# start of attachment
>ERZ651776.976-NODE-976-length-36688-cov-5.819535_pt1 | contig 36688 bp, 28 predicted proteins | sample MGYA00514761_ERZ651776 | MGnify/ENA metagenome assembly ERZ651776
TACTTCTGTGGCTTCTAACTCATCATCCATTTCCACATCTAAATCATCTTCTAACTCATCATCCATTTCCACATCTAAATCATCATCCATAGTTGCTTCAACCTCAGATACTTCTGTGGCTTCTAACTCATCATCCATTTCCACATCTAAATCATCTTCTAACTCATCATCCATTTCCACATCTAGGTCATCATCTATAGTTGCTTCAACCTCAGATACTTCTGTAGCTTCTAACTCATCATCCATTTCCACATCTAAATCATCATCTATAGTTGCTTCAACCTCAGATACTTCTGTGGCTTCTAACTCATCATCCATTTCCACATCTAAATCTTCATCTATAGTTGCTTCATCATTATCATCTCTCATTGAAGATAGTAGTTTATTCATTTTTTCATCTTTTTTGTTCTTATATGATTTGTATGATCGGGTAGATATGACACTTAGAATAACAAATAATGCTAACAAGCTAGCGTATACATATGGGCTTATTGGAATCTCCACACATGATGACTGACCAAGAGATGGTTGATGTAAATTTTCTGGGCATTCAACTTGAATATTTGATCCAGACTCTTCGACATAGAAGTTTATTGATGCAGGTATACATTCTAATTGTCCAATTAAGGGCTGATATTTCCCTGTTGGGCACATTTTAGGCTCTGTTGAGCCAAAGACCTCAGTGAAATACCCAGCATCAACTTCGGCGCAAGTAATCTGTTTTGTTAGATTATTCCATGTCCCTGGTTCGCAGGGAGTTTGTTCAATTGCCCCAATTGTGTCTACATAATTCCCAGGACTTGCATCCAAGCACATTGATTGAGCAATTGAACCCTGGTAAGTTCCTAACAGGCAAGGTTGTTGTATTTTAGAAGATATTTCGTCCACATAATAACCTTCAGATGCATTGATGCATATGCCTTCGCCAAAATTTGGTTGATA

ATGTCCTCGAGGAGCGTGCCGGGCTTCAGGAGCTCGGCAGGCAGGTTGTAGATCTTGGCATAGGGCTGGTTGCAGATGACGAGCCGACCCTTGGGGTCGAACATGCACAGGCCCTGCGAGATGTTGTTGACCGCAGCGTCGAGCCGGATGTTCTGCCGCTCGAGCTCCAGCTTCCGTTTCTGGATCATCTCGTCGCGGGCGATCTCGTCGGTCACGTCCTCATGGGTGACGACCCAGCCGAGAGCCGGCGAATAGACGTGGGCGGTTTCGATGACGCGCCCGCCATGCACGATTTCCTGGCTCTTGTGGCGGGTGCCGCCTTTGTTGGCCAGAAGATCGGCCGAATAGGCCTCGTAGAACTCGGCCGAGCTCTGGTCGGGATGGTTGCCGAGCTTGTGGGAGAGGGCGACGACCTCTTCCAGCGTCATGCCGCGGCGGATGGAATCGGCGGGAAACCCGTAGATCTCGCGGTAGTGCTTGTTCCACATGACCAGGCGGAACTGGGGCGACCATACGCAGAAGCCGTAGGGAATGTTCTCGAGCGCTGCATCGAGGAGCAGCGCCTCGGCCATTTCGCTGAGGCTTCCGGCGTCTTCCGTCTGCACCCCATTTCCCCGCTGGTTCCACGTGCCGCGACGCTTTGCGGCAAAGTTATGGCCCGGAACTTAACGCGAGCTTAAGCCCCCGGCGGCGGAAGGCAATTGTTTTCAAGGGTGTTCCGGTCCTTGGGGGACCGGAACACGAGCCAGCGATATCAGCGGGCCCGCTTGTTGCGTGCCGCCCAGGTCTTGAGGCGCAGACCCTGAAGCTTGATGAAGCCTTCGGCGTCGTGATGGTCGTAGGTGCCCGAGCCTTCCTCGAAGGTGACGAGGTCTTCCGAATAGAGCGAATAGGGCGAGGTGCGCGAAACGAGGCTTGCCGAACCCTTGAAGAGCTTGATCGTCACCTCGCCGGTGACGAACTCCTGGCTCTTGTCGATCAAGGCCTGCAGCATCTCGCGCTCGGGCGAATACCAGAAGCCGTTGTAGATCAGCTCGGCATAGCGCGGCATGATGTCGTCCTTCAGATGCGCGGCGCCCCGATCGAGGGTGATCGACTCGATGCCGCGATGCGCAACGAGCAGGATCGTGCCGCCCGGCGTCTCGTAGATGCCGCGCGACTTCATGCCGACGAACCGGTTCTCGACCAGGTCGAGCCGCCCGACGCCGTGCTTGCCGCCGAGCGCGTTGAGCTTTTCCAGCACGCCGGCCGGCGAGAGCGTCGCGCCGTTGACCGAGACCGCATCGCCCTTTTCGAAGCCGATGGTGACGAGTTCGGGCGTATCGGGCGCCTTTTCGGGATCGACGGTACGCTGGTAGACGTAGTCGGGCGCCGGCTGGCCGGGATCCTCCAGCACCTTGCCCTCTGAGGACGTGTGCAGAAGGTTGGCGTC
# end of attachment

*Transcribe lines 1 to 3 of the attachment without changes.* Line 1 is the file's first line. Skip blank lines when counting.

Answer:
>ERZ651776.976-NODE-976-length-36688-cov-5.819535_pt1 | contig 36688 bp, 28 predicted proteins | sample MGYA00514761_ERZ651776 | MGnify/ENA metagenome assembly ERZ651776
TACTTCTGTGGCTTCTAACTCATCATCCATTTCCACATCTAAATCATCTTCTAACTCATCATCCATTTCCACATCTAAATCATCATCCATAGTTGCTTCAACCTCAGATACTTCTGTGGCTTCTAACTCATCATCCATTTCCACATCTAAATCATCTTCTAACTCATCATCCATTTCCACATCTAGGTCATCATCTATAGTTGCTTCAACCTCAGATACTTCTGTAGCTTCTAACTCATCATCCATTTCCACATCTAAATCATCATCTATAGTTGCTTCAACCTCAGATACTTCTGTGGCTTCTAACTCATCATCCATTTCCACATCTAAATCTTCATCTATAGTTGCTTCATCATTATCATCTCTCATTGAAGATAGTAGTTTATTCATTTTTTCATCTTTTTTGTTCTTATATGATTTGTATGATCGGGTAGATATGACACTTAGAATAACAAATAATGCTAACAAGCTAGCGTATACATATGGGCTTATTGGAATCTCCACACATGATGACTGACCAAGAGATGGTTGATGTAAATTTTCTGGGCATTCAACTTGAATATTTGATCCAGACTCTTCGACATAGAAGTTTATTGATGCAGGTATACATTCTAATTGTCCAATTAAGGGCTGATATTTCCCTGTTGGGCACATTTTAGGCTCTGTTGAGCCAAAGACCTCAGTGAAATACCCAGCATCAACTTCGGCGCAAGTAATCTGTTTTGTTAGATTATTCCATGTCCCTGGTTCGCAGGGAGTTTGTTCAATTGCCCCAATTGTGTCTACATAATTCCCAGGACTTGCATCCAAGCACATTGATTGAGCAATTGAACCCTGGTAAGTTCCTAACAGGCAAGGTTGTTGTATTTTAGAAGATATTTCGTCCACATAATAACCTTCAGATGCATTGATGCATATGCCTTCGCCAAAATTTGGTTGATA

ATGTCCTCGAGGAGCGTGCCGGGCTTCAGGAGCTCGGCAGGCAGGTTGTAGATCTTGGCATAGGGCTGGTTGCAGATGACGAGCCGACCCTTGGGGTCGAACATGCACAGGCCCTGCGAGATGTTGTTGACCGCAGCGTCGAGCCGGATGTTCTGCCGCTCGAGCTCCAGCTTCCGTTTCTGGATCATCTCGTCGCGGGCGATCTCGTCGGTCACGTCCTCATGGGTGACGACCCAGCCGAGAGCCGGCGAATAGACGTGGGCGGTTTCGATGACGCGCCCGCCATGCACGATTTCCTGGCTCTTGTGGCGGGTGCCGCCTTTGTTGGCCAGAAGATCGGCCGAATAGGCCTCGTAGAACTCGGCCGAGCTCTGGTCGGGATGGTTGCCGAGCTTGTGGGAGAGGGCGACGACCTCTTCCAGCGTCATGCCGCGGCGGATGGAATCGGCGGGAAACCCGTAGATCTCGCGGTAGTGCTTGTTCCACATGACCAGGCGGAACTGGGGCGACCATACGCAGAAGCCGTAGGGAATGTTCTCGAGCGCTGCATCGAGGAGCAGCGCCTCGGCCATTTCGCTGAGGCTTCCGGCGTCTTCCGTCTGCACCCCATTTCCCCGCTGGTTCCACGTGCCGCGACGCTTTGCGGCAAAGTTATGGCCCGGAACTTAACGCGAGCTTAAGCCCCCGGCGGCGGAAGGCAATTGTTTTCAAGGGTGTTCCGGTCCTTGGGGGACCGGAACACGAGCCAGCGATATCAGCGGGCCCGCTTGTTGCGTGCCGCCCAGGTCTTGAGGCGCAGACCCTGAAGCTTGATGAAGCCTTCGGCGTCGTGATGGTCGTAGGTGCCCGAGCCTTCCTCGAAGGTGACGAGGTCTTCCGAATAGAGCGAATAGGGCGAGGTGCGCGAAACGAGGCTTGCCGAACCCTTGAAGAGCTTGATCGTCACCTCGCCGGTGACGAACTCCTGGCTCTTGTCGATCAAGGCCTGCAGCATCTCGCGCTCGGGCGAATACCAGAAGCCGTTGTAGATCAGCTCGGCATAGCGCGGCATGATGTCGTCCTTCAGATGCGCGGCGCCCCGATCGAGGGTGATCGACTCGATGCCGCGATGCGCAACGAGCAGGATCGTGCCGCCCGGCGTCTCGTAGATGCCGCGCGACTTCATGCCGACGAACCGGTTCTCGACCAGGTCGAGCCGCCCGACGCCGTGCTTGCCGCCGAGCGCGTTGAGCTTTTCCAGCACGCCGGCCGGCGAGAGCGTCGCGCCGTTGACCGAGACCGCATCGCCCTTTTCGAAGCCGATGGTGACGAGTTCGGGCGTATCGGGCGCCTTTTCGGGATCGACGGTACGCTGGTAGACGTAGTCGGGCGCCGGCTGGCCGGGATCCTCCAGCACCTTGCCCTCTGAGGACGTGTGCAGAAGGTTGGCGTC